HALAL

 
What is HALAL
Halal is often used in reference to foods and drinks, i.e. foods that are permissible for Muslims to eat or drink under Islamic Shariʻah (law). The criteria specifies both what foods are allowed, and how the food must be prepared. The foods addressed are mostly types of meat and animal tissue.
The most common example of non-Halal (or Haraam) food is pork. Pork meat and its products cannot be eaten or used by Muslims at all due to historical, cultural, and hygienic concerns. Foods other than pork can also be Haraam. The criteria for non-pork items include their source, the cause of the animal’s death, and how it was processed.
The food must come from a supplier that uses Halal practices. Muslims must also ensure that all foods (particularly processed foods), as well as non-food items like cosmetics and pharmaceuticals, are Halal. Frequently, these products contain animal by-products or other ingredients that are not permissible for Muslims to eat or use on their bodies.
 
 
HALAL and HACCP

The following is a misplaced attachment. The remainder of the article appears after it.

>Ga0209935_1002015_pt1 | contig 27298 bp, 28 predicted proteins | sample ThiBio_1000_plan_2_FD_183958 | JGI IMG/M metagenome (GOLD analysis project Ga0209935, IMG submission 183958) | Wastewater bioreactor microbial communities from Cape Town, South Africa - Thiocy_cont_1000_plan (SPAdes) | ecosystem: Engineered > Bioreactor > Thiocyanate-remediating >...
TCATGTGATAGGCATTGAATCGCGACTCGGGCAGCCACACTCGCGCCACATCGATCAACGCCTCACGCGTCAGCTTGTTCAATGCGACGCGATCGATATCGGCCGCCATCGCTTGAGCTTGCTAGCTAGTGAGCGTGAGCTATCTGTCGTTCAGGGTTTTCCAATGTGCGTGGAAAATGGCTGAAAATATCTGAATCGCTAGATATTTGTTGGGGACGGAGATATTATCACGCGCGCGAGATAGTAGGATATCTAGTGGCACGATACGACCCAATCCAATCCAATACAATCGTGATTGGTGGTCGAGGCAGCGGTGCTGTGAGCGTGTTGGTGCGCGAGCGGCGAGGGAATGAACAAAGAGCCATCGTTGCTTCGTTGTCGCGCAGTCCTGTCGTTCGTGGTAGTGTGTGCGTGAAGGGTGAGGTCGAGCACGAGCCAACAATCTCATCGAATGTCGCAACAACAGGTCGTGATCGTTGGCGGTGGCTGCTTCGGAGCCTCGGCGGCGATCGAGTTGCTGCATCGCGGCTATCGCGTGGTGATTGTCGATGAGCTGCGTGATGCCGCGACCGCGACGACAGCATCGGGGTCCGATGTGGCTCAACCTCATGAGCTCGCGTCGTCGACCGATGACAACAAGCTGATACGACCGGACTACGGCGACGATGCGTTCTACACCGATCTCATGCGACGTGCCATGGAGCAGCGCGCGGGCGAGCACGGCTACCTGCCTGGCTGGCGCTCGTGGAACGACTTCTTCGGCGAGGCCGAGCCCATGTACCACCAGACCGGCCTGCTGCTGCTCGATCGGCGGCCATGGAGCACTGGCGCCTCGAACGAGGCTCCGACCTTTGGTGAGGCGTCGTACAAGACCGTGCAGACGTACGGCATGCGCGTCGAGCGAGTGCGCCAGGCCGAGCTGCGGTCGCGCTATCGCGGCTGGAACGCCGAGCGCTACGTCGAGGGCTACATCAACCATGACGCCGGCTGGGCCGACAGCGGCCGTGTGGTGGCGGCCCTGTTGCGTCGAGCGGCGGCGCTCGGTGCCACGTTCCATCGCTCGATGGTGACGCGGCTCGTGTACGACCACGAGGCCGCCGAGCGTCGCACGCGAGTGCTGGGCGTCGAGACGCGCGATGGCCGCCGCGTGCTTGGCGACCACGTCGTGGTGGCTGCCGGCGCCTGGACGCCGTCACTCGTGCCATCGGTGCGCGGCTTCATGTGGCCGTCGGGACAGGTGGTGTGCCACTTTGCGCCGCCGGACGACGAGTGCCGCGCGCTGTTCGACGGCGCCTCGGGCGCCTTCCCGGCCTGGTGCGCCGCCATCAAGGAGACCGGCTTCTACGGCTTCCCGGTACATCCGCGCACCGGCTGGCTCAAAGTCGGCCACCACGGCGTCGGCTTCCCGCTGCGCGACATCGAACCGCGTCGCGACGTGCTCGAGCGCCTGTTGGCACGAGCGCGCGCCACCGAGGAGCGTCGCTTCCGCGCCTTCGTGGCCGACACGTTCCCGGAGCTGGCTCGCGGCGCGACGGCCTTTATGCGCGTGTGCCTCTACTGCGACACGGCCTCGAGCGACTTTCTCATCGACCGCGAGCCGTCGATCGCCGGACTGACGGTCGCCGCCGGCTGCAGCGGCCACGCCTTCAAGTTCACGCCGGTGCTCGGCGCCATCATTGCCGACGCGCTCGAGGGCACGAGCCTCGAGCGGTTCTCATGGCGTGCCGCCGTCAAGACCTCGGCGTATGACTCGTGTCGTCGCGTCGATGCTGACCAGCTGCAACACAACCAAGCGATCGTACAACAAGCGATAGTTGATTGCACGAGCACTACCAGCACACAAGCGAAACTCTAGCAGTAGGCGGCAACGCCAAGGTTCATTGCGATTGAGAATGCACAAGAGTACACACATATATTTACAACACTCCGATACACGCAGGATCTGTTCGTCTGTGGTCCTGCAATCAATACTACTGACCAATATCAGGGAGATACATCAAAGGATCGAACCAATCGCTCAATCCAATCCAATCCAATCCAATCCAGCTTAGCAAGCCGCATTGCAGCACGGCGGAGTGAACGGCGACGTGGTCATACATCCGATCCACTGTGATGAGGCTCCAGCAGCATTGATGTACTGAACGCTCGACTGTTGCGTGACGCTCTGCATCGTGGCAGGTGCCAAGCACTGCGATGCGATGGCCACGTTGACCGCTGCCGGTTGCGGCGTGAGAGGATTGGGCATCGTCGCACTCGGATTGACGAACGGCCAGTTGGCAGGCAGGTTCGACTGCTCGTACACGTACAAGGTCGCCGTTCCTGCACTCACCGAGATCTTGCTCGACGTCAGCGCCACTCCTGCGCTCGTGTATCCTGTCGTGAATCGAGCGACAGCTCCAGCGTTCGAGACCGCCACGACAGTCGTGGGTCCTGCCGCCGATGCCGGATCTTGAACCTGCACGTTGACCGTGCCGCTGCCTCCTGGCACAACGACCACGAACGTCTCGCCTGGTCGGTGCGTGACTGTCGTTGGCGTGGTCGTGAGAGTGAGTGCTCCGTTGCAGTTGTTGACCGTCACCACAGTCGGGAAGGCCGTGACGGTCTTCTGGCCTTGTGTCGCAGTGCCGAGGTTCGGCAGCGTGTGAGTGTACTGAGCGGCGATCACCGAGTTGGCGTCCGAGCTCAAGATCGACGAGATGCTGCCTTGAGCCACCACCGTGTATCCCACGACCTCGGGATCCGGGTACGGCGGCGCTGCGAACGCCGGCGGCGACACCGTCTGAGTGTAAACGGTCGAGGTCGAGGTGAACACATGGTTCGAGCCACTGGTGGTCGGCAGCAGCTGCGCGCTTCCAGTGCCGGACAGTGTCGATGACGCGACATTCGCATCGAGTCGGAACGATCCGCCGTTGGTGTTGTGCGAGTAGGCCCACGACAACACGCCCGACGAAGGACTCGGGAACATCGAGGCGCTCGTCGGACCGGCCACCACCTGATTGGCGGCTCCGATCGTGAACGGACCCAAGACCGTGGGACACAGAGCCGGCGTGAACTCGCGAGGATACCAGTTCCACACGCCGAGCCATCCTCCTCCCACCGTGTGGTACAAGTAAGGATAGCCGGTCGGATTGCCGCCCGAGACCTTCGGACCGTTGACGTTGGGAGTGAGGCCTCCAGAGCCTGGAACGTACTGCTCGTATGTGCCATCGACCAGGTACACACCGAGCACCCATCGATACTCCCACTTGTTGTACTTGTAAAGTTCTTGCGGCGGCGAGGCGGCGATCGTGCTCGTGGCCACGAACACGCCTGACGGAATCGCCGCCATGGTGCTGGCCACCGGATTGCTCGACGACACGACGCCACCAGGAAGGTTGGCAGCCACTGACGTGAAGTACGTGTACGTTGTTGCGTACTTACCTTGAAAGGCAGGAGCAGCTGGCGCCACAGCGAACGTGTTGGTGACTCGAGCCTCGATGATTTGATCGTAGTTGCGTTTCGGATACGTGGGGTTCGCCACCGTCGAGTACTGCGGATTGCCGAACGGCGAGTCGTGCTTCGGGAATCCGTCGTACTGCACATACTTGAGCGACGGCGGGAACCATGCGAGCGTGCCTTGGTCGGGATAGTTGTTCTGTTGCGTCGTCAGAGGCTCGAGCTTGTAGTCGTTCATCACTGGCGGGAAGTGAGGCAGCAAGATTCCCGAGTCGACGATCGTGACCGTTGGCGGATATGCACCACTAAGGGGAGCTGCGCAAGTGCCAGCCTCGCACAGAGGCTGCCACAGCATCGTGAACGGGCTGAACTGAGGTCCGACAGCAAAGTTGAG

• Both employ Good Manufacturing Practice (GMP) and Good Hygiene Practice (GHP)
  • Preventive in nature Based on holistic approach – not standalone
  • Microbial, chemical and physical contaminants
  • Controlled processes
  • Sanitized environment and safe inputs
  • Healthy employees
 
HALAL Food Industry and Market
  • US$ 3-5 Trillion market
  • 1.7 Billion Muslims worldwide
  • Halal brands as major acceptance for Muslims and also acceptable for non-Muslims
  • Demand exceeding for supply of Halal products
  • Preference to Islamic countries for supply of Halal products
Big trade opportunities with Asia,Middle East, Africa and Non-Islamic countries with significant Muslim populations.
HALAL

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